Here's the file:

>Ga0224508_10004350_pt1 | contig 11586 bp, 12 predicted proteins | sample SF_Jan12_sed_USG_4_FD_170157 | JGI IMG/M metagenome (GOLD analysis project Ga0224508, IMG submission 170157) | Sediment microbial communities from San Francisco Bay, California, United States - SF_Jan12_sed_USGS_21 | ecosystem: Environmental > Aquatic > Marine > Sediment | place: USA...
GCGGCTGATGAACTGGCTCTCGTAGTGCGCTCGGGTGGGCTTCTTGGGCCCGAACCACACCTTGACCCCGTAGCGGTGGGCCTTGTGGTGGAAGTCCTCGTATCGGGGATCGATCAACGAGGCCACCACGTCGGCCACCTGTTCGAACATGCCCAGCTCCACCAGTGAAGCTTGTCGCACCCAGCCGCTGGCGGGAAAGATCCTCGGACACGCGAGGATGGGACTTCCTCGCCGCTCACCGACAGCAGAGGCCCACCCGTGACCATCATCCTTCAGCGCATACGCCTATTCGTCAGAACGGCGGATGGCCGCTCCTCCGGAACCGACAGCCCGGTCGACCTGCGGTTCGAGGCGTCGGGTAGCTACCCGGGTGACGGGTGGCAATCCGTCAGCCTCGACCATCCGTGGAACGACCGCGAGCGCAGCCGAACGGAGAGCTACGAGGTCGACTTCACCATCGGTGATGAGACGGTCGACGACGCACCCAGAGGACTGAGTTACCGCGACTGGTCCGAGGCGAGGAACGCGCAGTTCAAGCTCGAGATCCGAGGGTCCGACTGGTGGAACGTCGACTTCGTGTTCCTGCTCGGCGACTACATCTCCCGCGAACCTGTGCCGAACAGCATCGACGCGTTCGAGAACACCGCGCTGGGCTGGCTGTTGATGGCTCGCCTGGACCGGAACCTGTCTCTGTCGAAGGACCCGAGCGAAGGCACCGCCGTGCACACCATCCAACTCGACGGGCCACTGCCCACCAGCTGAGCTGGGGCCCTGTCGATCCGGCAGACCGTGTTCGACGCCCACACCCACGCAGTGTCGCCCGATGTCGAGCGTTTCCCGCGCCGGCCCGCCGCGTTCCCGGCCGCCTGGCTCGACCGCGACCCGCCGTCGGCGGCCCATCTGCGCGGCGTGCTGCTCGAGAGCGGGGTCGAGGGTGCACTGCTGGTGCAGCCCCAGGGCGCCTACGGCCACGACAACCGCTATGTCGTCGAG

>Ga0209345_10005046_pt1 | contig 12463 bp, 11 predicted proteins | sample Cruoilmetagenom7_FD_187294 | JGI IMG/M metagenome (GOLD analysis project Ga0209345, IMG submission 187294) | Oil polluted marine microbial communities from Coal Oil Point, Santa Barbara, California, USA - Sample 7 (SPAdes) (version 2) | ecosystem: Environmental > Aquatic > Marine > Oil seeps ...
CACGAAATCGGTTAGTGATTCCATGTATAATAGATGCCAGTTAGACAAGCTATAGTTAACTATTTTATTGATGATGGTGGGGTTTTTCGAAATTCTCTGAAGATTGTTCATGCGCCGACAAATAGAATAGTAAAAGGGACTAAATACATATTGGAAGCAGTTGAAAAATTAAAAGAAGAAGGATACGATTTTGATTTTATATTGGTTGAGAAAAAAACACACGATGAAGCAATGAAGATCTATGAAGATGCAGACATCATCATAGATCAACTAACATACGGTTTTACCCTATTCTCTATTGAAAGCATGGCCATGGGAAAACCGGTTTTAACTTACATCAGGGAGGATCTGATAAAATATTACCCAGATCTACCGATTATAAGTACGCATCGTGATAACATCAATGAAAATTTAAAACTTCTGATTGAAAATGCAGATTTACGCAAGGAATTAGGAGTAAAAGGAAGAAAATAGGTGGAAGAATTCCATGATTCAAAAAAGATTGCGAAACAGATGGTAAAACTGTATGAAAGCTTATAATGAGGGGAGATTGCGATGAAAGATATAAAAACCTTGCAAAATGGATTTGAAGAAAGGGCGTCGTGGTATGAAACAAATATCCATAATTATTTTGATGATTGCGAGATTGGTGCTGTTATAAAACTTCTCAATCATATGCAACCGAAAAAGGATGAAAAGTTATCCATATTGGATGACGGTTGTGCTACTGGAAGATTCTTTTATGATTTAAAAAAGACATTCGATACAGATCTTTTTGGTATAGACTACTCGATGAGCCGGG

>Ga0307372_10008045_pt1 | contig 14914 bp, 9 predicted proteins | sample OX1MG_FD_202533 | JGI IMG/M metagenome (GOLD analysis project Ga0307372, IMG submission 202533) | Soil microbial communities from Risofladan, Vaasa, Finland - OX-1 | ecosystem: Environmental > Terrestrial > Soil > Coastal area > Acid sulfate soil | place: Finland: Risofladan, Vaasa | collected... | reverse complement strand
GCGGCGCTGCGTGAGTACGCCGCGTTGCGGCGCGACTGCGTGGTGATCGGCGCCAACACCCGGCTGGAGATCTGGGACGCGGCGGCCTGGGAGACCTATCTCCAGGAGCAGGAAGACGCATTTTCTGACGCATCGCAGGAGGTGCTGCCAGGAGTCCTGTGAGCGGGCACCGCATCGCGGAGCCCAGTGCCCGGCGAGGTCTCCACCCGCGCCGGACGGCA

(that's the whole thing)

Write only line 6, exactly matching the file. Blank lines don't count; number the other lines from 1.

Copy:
GCGGCGCTGCGTGAGTACGCCGCGTTGCGGCGCGACTGCGTGGTGATCGGCGCCAACACCCGGCTGGAGATCTGGGACGCGGCGGCCTGGGAGACCTATCTCCAGGAGCAGGAAGACGCATTTTCTGACGCATCGCAGGAGGTGCTGCCAGGAGTCCTGTGAGCGGGCACCGCATCGCGGAGCCCAGTGCCCGGCGAGGTCTCCACCCGCGCCGGACGGCA